Individuals with health insurance through an employer can probably stop reading here. For those without access to an employer-sponsored plan, however, purchasing a plan through the Marketplace is usually the next best option. In fact, with the ACA assessing a Shared Responsibility penalty against those without minimum essential coverage, purchasing insurance through the marketplace can prove cheaper than going uninsured.

Insurance purchased through the Marketplace may potentially be subsidized. Applicants whose household incomes fall between 100% and 400% of the federal poverty line, as depicted here, may qualify for the Premium Tax Credit or Advanced Premium Tax Credit. The PTC is a refundable credit designed to offset the cost of obtaining minimum essential coverage for lower-income applicants. It can be claimed when filing a federal tax return for any applicant who meets the income requirement, as well as several others. The Advanced Premium Tax Credit applies this tax credit on a monthly basis, directly offsetting the price of premiums. Anyone who reasonably estimates that they will meet the requirements of the Premium Tax Credit may apply for the Advanced credit when they apply for coverage.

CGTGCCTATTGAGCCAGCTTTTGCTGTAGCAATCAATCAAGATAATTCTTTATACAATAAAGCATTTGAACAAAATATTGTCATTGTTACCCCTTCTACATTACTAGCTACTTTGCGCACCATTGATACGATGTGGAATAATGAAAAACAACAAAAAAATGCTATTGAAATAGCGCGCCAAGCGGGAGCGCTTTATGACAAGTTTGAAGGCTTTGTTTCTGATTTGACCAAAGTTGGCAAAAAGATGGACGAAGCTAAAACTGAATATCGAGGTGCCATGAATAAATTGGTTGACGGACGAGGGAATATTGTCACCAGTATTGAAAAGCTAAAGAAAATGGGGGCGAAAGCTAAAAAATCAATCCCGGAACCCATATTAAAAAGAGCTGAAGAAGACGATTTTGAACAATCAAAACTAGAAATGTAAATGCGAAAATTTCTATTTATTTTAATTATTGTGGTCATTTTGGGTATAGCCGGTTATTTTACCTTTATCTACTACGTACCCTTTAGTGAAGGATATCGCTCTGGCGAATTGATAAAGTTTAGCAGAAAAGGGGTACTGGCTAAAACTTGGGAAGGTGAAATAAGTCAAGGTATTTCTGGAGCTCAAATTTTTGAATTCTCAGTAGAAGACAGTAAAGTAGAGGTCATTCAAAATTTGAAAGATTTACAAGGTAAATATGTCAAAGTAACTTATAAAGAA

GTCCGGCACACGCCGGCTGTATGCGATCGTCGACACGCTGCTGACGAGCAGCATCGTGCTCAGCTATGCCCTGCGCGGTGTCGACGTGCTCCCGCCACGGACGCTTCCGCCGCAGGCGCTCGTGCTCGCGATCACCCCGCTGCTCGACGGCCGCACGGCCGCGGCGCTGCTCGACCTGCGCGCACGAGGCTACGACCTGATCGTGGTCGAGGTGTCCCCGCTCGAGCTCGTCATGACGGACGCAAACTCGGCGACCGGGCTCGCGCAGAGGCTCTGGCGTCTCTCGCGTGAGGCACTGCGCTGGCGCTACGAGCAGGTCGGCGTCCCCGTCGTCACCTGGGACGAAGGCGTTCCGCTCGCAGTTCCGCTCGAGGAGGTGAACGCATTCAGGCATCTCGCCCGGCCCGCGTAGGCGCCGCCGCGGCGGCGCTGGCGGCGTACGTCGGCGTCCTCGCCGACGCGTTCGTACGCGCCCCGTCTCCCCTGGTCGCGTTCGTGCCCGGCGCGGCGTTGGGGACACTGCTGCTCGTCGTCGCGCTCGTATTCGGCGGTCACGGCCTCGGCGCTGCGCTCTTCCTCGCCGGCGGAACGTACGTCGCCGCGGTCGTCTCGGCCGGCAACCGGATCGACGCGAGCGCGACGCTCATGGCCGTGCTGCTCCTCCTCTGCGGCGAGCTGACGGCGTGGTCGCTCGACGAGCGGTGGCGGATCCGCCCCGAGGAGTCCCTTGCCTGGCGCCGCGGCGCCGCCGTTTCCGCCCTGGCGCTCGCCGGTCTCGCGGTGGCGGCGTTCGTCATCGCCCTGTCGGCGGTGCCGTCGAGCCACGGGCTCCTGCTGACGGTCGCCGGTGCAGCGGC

Other eligibility requirements of the Premium Tax Credit include:

  • You or a family member must be enrolled in health insurance coverage through the Marketplace for one or more months during the year.
  • During this time, the individual cannot be eligible for coverage outside the Marketplace, including Medicare or Medicaid.
  • You are between 100% and 400% of the Federal Poverty Line for your household size.
  • You are not filing Married Filing Separately (excluding certain victims of domestic abuse or spousal abandonment.)
  • You cannot be claimed as a dependent by another person. Even if another other person could claim you, but chooses not to, you are ineligible for the PTC.

If you are unsure if you will be within the necessary income range, but think you could be, sign up through Healtcare.gov. Talk with your financial advisor about ways to increase or decrease your income to be eligible for the credit.

For more details on PTC eligibility, visit the IRS website here

Income-Driven Student Loan Repayment Plans